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By Brenda Ward
Odd as this may sound, wealth can do more harm than good, says authorised financial adviser and psychological therapist Paul King of Auckland Financial. “Wealth changes everything – it changes us, it changes our families, and it changes how our children and grandchildren grow up.
“I’ve seen families spiral into bitter conflict and wealth simply disappear. I’ve seen people traumatised by the responsibility of sudden wealth. And if you haven’t heard of a family at war over money, or a lottery winner blowing it all, I’d be surprised,” he says.
A legacy isn’t compulsory
Private Wealth Advisers’ Jack Powell says you don’t have to pass your money on to the next generation. You could just spend it.
He sees many people who are afraid of running out of money in retirement, so they don’t spend enough, and get little enjoyment out of their lives after finishing work. Unintentionally, they end up leaving a large legacy for their families.
“Seventy per cent of my time is spent trying to convince people to spend more money. It’s a great job to have,” he laughs.
But some people do want to share their money with their family. So how do you ensure a clean and stress-free transfer of wealth?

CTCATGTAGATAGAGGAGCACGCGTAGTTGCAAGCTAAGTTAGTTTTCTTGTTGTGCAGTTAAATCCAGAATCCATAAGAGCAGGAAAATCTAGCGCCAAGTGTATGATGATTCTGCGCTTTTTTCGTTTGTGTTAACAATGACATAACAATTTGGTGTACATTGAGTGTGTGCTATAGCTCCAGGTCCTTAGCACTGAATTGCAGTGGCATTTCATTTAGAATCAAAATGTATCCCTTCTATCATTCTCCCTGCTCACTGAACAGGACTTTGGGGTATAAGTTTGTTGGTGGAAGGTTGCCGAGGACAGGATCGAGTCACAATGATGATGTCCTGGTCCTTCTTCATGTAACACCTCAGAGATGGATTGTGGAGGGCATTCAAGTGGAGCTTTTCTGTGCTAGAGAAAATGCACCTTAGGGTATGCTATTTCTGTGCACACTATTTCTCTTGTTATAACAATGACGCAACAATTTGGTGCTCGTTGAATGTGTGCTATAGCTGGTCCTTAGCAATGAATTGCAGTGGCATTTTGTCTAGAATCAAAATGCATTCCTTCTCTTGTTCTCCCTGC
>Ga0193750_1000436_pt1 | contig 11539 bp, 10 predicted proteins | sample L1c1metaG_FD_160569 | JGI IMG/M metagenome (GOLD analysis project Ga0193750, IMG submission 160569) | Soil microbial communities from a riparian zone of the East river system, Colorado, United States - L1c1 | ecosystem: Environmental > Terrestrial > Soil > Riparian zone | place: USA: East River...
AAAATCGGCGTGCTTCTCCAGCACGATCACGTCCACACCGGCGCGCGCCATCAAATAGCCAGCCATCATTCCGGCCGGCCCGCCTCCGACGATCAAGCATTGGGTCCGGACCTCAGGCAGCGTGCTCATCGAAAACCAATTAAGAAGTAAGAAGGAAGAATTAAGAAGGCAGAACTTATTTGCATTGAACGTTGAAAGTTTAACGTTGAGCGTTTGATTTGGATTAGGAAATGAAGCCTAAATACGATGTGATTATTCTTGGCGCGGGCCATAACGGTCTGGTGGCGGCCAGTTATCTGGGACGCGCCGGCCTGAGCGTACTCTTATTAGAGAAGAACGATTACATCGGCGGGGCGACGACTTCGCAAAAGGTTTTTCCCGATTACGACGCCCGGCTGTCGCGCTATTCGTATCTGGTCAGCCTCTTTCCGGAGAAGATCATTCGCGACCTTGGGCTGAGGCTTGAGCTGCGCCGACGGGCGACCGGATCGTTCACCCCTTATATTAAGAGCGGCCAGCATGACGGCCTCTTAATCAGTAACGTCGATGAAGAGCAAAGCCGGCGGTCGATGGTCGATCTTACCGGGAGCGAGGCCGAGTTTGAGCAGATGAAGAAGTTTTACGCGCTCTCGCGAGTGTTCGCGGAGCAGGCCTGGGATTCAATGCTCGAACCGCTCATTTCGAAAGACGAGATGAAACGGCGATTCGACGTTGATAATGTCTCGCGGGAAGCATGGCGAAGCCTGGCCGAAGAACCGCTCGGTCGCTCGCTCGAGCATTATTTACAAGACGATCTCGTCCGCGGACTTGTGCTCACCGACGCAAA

What’s yours is mine is ours
King says it pays to remember that families are just a collection of individuals who share genetic traits and some common experiences. They may not have the financial skills to handle money wisely.
Susan Pumfleet of ShareNZ says blended families
have also made inheritances more complex these days. “Now it can be about ‘yours’, ‘mine’, and ‘ours’. It’s important to be fair to everyone.”
She says leaving inheritances to chance can destroy family relationships. “You need to have those discussions before it all turns to custard.”
Powell agrees, and says inheritances can sour even close relationships. “The experience that I’ve had where families were very close is the problems are not due to the family. It’s the in-laws.”